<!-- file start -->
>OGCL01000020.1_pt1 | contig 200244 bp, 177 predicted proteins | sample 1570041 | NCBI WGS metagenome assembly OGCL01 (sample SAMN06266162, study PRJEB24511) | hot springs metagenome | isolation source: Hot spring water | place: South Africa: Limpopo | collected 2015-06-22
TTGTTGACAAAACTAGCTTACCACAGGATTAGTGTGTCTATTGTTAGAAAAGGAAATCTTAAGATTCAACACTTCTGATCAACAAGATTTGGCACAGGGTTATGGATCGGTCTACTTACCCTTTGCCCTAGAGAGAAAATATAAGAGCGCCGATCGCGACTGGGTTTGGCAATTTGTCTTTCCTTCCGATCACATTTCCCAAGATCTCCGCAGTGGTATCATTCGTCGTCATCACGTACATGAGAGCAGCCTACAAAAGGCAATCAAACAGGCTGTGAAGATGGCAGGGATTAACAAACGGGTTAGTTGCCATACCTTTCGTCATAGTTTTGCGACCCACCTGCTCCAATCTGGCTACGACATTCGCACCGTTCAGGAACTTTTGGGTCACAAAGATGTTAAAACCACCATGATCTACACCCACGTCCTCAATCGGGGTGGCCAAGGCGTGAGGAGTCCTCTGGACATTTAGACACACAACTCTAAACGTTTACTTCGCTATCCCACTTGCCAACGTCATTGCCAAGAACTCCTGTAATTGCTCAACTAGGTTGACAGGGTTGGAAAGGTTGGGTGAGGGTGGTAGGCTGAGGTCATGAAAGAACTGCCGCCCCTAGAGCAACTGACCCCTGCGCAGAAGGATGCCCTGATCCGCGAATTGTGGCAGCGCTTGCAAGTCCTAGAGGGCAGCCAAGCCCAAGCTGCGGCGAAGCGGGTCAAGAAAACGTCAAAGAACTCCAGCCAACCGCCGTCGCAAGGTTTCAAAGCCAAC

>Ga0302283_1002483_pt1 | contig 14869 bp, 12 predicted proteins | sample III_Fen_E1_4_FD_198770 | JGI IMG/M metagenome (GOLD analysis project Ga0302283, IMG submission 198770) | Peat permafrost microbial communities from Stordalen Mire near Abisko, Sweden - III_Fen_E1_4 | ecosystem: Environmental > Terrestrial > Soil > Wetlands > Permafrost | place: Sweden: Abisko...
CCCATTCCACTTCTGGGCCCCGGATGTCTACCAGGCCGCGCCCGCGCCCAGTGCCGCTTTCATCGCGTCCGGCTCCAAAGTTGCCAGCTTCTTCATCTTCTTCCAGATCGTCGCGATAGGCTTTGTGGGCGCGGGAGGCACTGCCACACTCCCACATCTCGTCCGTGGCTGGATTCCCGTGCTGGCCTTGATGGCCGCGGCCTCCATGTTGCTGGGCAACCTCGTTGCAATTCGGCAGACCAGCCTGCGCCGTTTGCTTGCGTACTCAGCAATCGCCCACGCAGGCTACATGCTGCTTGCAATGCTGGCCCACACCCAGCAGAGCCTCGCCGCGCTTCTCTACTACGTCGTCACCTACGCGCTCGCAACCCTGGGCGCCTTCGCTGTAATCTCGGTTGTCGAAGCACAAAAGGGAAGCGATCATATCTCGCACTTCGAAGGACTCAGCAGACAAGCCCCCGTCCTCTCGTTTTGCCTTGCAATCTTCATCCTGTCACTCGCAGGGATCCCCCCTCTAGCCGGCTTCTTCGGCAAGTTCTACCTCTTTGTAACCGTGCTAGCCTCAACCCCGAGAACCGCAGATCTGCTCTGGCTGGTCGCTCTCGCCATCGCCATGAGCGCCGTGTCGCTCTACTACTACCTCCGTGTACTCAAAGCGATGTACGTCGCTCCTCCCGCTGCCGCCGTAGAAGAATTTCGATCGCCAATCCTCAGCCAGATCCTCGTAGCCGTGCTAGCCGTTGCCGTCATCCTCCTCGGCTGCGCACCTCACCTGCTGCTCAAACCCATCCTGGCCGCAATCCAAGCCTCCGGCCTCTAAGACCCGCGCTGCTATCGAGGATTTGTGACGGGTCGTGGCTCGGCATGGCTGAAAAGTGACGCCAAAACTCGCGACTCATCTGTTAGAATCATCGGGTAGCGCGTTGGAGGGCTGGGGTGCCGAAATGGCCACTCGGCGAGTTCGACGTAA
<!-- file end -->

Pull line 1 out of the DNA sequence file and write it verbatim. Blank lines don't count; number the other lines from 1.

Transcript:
>OGCL01000020.1_pt1 | contig 200244 bp, 177 predicted proteins | sample 1570041 | NCBI WGS metagenome assembly OGCL01 (sample SAMN06266162, study PRJEB24511) | hot springs metagenome | isolation source: Hot spring water | place: South Africa: Limpopo | collected 2015-06-22